APMC changes stuck since 2003,Rahul plan to cut prices stares at hurdleshttps://indianexpress.com/article/news-archive/web/apmc-changes-stuck-since-2003-rahul-plan-to-cut-prices-stares-at-hurdles/

APMC changes stuck since 2003,Rahul plan to cut prices stares at hurdles

The archaic APMC provisions virtually restrict agricultural trade to within the confines of state-regulated mandis.

Congress vice-president Rahul Gandhi has directed party CMs to exempt fruits and vegetables,which have contributed extensively to the persistent food inflation,from the purview of the Agricultural Produce Marketing Committee (APMC) Act. However,ensuring this so as to make any impact before the 2014 elections may prove easier said than done.

The archaic APMC provisions virtually restrict agricultural trade to within the confines of state-regulated mandis. Anyone other than a farmer needs a licence to trade in agricultural commodities there. Over the years,traders holding these licences have come to function as “cartels”,fixing prices of the produce procured from farmers through an opaque system and maximising their gains.

The Centre’s attempt to reform this through a model APMC Act circulated to states in 2003 has achieved little success as agricultural marketing is a state subject under the Constitution. Several appeals by Prime Minister Manmohan Singh to state governments to reform agricultural marketing have gone unheeded.

Rahul’s suggestion may also face resistance given the ties that have developed between the political class and traders as well as between state governments. If traders will oppose a move that seeks to demolish their monopoly,state agricultural marketing boards will be averse any blow to the established network of mandis,as the transactions there contribute to their revenue.


Rahul’s directive,in a way,seeks to allow traders without licences in mandis,allowing retail chains,aggregators and processors to source fruits and vegetables directly,bypassing the intermediaries. This is expected to result in more competition for the farm produce,benefiting farmers,and by making pricing more transparent,eventually the consumers. Fruits and vegetables,in particular,have several layers of intermediation between the producer and consumer.

“APMCs have been restricting agricultural trade. Most of the traders at mandis have got warehouses and resort to hoarding to maximise profits. Through cartelisation,they fix prices. Mandi tax and other levies in the name of development also add up to the cost for consumer,” says Vijay Sardana,a Delhi-based agri-business expert.

While H S Baweja,Managing Director,Himachal Pradesh Marketing Board,too claims to be open to reforms,he cautions that existing mandis may be staring at losses. “If the government proposes reforms and scraps the fee (levied on fruits),it is a welcome step. But marketing committees need to be financially helped through alternative means,” he says.

Shailendra Mohan Singhal,chairman of the Uttarakhand Agriculture Produce Marketing Board,agrees. “Two-third of our geographical area is hilly,where there is little scope for production of food grain. If we exempt vegetables and fruits from market fee,it means loss of revenue for different mandis.”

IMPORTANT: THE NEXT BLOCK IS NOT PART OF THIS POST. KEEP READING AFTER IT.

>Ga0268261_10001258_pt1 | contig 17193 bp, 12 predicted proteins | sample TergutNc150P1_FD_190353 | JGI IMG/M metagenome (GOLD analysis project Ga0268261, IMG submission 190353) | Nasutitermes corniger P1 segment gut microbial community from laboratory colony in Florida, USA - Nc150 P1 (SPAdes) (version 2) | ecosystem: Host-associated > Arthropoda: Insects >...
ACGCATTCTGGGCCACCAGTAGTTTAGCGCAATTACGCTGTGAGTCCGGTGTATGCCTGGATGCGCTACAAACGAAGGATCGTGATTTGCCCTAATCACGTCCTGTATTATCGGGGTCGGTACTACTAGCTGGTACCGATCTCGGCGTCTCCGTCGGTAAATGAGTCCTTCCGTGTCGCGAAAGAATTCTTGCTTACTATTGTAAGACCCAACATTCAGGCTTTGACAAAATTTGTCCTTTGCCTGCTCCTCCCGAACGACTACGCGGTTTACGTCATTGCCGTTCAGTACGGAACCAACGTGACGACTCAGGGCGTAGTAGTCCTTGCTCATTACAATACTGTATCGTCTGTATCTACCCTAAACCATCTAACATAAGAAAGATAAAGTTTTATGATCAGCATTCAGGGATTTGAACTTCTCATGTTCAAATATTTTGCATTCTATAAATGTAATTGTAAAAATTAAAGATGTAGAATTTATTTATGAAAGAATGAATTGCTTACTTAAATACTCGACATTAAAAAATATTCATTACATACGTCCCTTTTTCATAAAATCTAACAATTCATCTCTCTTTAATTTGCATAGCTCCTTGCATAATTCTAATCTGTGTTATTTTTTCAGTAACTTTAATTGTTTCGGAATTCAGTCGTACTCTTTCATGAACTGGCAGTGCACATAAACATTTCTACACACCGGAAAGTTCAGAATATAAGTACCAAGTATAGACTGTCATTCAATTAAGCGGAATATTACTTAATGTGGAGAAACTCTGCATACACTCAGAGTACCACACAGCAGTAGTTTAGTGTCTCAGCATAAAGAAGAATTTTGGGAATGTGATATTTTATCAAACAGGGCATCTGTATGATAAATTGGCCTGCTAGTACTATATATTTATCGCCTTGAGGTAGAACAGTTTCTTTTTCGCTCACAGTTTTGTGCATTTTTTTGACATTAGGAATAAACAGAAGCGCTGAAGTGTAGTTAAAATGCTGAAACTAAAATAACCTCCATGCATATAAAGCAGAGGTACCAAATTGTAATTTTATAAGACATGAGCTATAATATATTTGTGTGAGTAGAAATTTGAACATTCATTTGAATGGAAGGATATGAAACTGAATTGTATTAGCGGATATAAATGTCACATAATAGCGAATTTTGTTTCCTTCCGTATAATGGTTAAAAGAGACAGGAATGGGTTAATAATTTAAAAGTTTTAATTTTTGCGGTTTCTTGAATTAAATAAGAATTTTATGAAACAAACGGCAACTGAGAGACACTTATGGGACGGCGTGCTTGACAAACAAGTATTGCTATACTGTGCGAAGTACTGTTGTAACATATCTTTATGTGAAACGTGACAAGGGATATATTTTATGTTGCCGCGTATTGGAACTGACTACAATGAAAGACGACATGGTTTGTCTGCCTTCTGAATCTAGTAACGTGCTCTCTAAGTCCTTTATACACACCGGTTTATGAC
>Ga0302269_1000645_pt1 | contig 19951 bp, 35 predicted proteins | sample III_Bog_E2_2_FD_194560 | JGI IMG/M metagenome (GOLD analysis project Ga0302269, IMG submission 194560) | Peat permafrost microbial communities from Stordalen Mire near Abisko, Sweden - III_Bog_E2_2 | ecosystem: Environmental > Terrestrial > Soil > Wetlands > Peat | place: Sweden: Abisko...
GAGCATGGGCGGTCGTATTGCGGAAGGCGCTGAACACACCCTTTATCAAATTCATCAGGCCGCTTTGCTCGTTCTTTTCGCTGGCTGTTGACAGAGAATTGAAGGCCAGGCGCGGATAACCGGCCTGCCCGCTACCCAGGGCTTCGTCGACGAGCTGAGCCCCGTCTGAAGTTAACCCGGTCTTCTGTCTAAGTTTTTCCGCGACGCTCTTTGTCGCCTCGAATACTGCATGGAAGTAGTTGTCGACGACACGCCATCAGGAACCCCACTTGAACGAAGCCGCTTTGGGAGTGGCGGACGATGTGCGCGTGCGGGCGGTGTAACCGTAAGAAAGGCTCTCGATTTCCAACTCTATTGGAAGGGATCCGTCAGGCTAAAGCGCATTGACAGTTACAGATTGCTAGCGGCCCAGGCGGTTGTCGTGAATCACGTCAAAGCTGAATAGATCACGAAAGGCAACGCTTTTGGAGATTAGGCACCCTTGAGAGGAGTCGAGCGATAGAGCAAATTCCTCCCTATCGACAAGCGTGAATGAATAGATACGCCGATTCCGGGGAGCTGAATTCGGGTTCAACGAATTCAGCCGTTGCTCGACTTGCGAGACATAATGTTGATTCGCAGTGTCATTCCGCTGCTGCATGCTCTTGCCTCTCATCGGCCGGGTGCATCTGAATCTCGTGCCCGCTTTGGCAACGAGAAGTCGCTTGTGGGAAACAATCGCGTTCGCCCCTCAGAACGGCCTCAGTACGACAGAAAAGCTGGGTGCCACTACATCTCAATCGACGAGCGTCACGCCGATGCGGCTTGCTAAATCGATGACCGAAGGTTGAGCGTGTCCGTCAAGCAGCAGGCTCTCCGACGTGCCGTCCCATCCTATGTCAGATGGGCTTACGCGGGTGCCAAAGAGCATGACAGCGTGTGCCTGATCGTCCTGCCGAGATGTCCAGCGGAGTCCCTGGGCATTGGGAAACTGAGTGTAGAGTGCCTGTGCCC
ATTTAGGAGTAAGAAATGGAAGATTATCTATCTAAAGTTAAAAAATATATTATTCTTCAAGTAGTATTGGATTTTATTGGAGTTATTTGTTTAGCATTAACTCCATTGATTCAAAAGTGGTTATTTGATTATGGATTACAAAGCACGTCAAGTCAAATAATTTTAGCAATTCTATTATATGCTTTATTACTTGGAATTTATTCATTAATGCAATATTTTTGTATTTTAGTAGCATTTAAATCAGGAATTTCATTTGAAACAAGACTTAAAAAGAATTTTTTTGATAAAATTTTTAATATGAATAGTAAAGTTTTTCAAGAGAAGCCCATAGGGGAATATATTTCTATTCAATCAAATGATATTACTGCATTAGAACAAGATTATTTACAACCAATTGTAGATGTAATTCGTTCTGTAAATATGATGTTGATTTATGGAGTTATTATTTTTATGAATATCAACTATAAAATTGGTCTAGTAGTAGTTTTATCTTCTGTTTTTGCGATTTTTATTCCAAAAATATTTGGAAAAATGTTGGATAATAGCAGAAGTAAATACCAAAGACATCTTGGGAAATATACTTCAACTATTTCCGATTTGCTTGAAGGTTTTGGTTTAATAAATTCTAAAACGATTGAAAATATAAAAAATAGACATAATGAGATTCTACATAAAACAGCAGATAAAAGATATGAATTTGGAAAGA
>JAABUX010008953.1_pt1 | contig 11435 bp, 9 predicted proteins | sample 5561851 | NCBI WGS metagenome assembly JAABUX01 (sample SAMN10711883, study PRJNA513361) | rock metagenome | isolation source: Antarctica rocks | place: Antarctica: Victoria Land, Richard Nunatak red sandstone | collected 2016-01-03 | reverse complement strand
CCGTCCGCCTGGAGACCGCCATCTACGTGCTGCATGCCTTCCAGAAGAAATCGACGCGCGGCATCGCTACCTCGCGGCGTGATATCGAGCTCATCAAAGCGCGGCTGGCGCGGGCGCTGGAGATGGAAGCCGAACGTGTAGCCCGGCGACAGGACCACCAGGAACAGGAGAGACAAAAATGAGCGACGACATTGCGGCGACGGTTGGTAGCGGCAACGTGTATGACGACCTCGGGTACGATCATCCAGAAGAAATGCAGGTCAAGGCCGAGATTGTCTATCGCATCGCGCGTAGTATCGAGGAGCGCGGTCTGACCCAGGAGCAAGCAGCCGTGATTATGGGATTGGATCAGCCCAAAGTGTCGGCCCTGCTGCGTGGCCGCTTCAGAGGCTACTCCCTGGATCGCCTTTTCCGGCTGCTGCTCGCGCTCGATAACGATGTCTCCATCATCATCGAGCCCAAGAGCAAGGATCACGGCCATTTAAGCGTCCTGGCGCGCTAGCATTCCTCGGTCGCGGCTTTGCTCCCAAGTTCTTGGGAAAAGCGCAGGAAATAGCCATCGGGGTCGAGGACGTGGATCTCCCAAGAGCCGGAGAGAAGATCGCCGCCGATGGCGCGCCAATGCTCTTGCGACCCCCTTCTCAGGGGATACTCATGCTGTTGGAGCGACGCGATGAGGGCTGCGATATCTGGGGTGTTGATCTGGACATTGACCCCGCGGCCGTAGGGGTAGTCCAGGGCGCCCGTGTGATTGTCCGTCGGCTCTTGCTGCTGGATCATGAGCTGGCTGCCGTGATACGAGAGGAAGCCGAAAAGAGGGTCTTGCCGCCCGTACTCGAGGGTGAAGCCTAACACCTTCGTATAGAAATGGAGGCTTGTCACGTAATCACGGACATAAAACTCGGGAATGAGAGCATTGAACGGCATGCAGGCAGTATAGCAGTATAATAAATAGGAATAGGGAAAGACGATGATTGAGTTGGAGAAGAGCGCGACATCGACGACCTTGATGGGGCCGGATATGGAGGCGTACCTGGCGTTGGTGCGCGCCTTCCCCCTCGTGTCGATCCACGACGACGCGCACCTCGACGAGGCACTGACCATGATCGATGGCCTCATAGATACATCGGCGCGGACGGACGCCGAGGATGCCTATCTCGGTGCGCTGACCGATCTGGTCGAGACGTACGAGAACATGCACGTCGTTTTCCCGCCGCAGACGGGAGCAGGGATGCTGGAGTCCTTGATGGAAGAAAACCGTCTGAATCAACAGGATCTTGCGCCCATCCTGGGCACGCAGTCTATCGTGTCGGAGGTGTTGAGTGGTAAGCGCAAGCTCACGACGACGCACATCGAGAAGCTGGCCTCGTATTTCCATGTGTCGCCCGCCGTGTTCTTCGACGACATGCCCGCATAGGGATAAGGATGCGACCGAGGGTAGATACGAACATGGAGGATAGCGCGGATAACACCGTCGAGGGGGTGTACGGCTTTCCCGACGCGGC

Established traders warn against ending an “age old practice”. “Traders and farmers are in a symbiotic relationship. We cannot live and progress without each other. The recent price rise was because of cartels and the artificial hike created at the retailers’ end. This new rule will break an age old practice and create confusion,” Narendra Kor,a trader at the Vashi APMC,said.

The move proposed by Rahul also needs to be supplemented with other measures for it to work. Sardana underlines that these include providing farmers access to easy credit as well as market intelligence,“because in most cases,producers rely on traders for both these needs”. Minister for Agricultural Marketing,Andhra Pradesh,Mukesh Goud points out that farmers also need to be provided the logistics and infrastructure to transport their produce.

“Our experience with farmers’ markets,where farmers directly sell at weekly markets,indicates that while it is a very effective way to keep vegetable and fruit prices in balance,the reach of farmers is limited to these bazaars. Few people have access to such rythu bazaars,” says Goud.

Given that Rahul has put his weight behind delisting fruits and vegetables from APMC though,there may be some action. Chief Ministers of Haryana and Himachal Pradesh,Bhupinder Singh Hooda and Virbhadra Singh respectively,as well as Assam Agriculture Minister Nilamoni Seni indicated on Saturday that they are serious about it. All three are Congress-ruled states. However,the Agriculture Minister of another Congress-ruled state,Kerala’s K P Mohanan,warned that meeting the January 15 deadline set by Rahul would still be difficult.

“We welcome the suggestion as it would help farmers get better prices. But it will take at least two months to implement it as the process of delisting the items would demand the involvement of all Krishi Bhavans (at the grass-root level) in the state,” Mohanan said.

In Karnataka,the Siddaramaiah-led Congress government in July this year passed a Bill to modify the Karnataka Agricultural Produce Marketing (Regulation and Development) Act,1966. “The amendment included the provision to remove perishables from APMC,” Agriculture Minister Krishna Byregowda said.


— with inputs from ENS Chandigarh,Hyderabad,Mumbai,Dehradun,Guwahati,Thiruvananthapuram and Bangalore